Americans eat all day and don’t follow 3 meal eating routine: Study

By: Emily Lunardo | Health News | Friday, September 25, 2015 - 12:00 PM

Americans eat all day and don’t follow 3 meals rule: StudyA recent study discovered that Americans are eating too much and too often and not following an eating routine. It has been long advised that we enjoy three meals a day, then it progressed to three meals and three small snacks. Well, recent findings suggest Americans are eating all day long – 15 or more hours a day.

Co-author Satchidananda Panda said, “Most participants thought they don’t eat or drink that regularly outside their breakfast-lunch-dinner routine. Most people also assumed that they had been confining their eating routine to a 10- to 12-hour window.”

The researchers tracked the eating habits of 150 participants for three weeks. The participants took pictures of their meals and any nutritional supplements they consumed. The app the participants used to document their eating routine accounted for calories along with the exact time the individuals ate the food. Participants were between the ages of 21 and 55 and resided in San Diego. No participants were asked to diet or change their eating habits – they simply ate the way they normally would.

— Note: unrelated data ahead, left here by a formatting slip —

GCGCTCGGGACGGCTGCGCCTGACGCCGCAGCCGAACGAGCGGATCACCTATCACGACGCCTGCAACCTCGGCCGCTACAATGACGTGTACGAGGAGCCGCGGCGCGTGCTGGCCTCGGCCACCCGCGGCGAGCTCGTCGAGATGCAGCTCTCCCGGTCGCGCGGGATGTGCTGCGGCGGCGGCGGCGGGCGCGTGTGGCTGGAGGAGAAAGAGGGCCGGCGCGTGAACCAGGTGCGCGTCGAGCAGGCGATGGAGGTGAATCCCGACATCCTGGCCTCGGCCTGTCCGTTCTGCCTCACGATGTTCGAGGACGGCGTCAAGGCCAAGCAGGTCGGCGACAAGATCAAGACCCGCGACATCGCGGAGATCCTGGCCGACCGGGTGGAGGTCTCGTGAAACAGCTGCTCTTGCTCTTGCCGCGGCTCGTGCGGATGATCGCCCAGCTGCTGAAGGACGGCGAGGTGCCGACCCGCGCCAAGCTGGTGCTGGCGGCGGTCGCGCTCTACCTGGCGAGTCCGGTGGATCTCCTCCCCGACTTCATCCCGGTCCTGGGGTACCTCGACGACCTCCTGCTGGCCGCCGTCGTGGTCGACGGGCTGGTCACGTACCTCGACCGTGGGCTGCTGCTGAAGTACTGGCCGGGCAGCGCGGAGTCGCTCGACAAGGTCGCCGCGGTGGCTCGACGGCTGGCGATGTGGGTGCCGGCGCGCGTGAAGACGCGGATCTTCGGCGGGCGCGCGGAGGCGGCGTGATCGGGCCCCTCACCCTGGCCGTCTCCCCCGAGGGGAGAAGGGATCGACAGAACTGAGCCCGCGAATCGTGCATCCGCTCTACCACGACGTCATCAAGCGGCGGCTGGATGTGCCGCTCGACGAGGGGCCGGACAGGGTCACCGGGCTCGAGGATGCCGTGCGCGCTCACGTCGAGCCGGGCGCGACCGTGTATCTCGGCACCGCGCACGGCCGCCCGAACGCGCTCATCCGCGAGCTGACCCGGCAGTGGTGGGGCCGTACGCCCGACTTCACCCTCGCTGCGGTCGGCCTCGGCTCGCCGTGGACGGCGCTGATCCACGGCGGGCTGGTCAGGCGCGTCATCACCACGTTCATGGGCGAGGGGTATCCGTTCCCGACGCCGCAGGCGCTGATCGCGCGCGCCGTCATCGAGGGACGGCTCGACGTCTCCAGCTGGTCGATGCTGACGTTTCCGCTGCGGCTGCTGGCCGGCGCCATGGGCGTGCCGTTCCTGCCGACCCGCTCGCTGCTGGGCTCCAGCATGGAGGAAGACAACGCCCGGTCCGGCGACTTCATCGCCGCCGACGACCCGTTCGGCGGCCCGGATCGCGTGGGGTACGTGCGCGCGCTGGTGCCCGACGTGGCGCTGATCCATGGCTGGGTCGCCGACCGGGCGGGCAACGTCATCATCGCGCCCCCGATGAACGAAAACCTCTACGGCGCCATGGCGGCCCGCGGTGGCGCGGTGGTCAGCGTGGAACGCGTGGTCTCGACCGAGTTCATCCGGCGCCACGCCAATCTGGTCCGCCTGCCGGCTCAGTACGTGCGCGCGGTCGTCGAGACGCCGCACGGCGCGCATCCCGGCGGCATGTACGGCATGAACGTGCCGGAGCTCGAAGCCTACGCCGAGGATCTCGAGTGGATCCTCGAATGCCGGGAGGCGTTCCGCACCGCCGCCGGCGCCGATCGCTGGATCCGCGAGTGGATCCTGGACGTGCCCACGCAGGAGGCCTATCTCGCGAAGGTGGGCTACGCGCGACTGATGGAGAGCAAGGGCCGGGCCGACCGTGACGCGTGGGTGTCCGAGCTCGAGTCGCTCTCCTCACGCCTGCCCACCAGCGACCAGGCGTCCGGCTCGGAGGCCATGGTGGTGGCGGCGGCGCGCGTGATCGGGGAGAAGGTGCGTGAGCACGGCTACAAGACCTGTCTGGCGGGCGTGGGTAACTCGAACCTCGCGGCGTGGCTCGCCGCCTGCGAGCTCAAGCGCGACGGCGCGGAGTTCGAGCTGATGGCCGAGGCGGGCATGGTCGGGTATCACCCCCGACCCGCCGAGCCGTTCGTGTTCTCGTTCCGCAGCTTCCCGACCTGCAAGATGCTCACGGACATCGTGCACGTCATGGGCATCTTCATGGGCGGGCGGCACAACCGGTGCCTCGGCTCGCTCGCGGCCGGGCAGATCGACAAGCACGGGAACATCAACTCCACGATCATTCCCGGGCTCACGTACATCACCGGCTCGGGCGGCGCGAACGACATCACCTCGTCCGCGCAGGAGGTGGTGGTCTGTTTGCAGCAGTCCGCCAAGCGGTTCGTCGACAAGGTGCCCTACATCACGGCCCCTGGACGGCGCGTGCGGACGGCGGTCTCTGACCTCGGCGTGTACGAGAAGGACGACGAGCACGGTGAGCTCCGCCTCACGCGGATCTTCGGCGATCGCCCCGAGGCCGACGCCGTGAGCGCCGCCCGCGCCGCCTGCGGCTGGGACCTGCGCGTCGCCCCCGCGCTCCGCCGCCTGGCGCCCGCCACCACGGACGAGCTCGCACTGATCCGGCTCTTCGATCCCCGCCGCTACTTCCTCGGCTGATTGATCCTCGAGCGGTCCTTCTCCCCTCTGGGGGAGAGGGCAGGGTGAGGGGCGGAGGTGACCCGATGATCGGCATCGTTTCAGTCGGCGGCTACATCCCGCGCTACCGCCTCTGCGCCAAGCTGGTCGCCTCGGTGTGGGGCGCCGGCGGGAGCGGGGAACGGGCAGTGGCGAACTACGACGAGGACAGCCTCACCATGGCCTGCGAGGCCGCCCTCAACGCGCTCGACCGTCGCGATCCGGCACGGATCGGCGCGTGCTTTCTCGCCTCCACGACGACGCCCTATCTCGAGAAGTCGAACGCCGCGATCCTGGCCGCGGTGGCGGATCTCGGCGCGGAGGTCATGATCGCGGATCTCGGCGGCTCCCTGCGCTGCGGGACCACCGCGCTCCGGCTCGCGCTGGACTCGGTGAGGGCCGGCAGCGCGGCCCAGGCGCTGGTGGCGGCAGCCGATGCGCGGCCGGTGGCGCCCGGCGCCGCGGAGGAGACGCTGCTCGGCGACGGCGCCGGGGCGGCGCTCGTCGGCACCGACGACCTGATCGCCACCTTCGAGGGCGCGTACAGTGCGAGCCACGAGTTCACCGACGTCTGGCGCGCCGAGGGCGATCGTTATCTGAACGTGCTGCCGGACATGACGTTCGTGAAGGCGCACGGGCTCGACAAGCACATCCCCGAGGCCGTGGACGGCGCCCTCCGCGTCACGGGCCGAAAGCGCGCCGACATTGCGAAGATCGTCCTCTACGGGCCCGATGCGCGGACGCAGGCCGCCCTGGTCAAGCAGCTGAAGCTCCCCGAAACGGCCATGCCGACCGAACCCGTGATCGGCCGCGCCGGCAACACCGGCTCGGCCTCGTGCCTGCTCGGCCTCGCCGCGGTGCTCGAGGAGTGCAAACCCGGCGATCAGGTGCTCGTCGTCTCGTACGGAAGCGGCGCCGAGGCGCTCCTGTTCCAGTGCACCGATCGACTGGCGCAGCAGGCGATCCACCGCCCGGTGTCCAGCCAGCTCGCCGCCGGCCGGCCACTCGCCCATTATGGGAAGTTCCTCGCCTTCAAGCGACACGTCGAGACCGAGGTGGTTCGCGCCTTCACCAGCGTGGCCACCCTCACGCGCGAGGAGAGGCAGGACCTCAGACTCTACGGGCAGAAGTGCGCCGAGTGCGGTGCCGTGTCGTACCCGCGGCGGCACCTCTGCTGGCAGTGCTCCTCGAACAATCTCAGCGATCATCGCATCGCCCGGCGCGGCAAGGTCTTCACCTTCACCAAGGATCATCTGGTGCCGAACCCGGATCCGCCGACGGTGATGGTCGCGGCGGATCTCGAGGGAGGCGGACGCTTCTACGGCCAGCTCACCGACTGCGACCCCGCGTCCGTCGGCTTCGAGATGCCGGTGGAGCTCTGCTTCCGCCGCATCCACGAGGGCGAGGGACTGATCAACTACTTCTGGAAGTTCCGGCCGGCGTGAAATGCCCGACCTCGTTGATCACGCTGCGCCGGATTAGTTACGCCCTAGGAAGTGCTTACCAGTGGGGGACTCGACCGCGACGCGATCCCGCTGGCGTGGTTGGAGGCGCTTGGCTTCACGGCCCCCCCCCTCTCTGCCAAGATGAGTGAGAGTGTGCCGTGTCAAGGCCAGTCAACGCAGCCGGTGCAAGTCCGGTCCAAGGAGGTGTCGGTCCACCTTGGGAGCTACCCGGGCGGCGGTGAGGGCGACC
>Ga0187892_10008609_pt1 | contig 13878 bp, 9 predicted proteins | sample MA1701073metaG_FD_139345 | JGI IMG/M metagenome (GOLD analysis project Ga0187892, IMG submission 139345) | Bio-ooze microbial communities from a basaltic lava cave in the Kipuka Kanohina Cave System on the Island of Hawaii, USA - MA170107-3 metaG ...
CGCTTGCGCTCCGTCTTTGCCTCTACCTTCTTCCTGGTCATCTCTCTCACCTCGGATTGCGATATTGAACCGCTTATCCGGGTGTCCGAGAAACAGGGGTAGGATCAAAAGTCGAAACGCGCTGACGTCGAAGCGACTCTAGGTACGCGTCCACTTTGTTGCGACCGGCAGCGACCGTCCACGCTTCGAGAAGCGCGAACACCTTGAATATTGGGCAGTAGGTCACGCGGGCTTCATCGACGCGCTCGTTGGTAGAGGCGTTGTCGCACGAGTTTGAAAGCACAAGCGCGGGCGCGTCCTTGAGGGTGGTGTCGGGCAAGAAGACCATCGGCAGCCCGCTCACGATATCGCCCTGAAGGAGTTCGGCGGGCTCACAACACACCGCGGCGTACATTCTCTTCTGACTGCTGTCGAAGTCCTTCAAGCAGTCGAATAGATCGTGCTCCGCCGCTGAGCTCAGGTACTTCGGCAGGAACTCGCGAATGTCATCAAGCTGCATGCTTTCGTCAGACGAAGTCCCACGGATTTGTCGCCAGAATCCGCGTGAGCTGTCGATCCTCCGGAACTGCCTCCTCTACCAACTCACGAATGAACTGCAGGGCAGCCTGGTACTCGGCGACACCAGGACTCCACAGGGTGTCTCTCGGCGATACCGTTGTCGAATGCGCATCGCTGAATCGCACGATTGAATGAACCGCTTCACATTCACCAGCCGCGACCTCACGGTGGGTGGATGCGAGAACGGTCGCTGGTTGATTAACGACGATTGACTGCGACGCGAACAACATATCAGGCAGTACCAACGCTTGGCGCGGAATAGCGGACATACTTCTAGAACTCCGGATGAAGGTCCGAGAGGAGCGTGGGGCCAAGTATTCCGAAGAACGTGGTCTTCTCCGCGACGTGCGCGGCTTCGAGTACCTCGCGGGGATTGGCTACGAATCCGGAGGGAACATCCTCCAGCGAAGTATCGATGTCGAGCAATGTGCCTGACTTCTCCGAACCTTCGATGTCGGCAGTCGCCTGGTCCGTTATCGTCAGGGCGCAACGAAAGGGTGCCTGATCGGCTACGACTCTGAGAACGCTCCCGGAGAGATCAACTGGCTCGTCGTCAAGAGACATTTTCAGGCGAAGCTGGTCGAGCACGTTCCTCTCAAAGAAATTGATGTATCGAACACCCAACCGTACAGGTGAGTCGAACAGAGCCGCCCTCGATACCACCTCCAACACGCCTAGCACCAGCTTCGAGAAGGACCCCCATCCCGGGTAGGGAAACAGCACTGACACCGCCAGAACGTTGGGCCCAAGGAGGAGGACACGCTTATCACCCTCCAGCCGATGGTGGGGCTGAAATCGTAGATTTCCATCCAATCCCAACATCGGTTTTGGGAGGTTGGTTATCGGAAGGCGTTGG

After the three weeks was over, researchers found eating habits were not only erratic but continuous as well. Researchers noted that as long as people were awake they were eating, and they ate over a span of 15 hours. Furthermore, the majority of calories ingested occurred after six p.m.

A follow-up study followed eight participants who were deemed obese. These participants were asked to restrict their eating routine to a 10-hour window for 16 weeks. The same app was used to track their meals, calories and what time they ate.

Even though participants weren’t instructed to cut down on the food they ate – only the time they had to eat it – they were able to cut down calories by 20 percent. On average the participants lost seven pounds and improved their sleep and energy levels.

Lona Sandon, an assistant professor at the University of Texas Southwestern Medical Center, did not find the results to be surprising but added, “Basically this new study helps confirm what we already suspect. Eating sporadically and at all hours is just not good for our health.”

She went on to say, “Here is a lack of planning and stability in their eating schedules, so eating just happens whenever. Many skip breakfast, have a light lunch, then find themselves hungry and tired in the afternoon and seeking a pick-me-up from the vending machine, only to get home from work ravenous and wanting to eat anything and everything with no energy to exercise. They then spend the night snacking before bed. This is a common phenomenon.”

Researchers suggest a good way to stick to a healthier eating routine is with planning.

The findings were published in Cell Metabolism.


Source:
https://www.nlm.nih.gov/medlineplus/news


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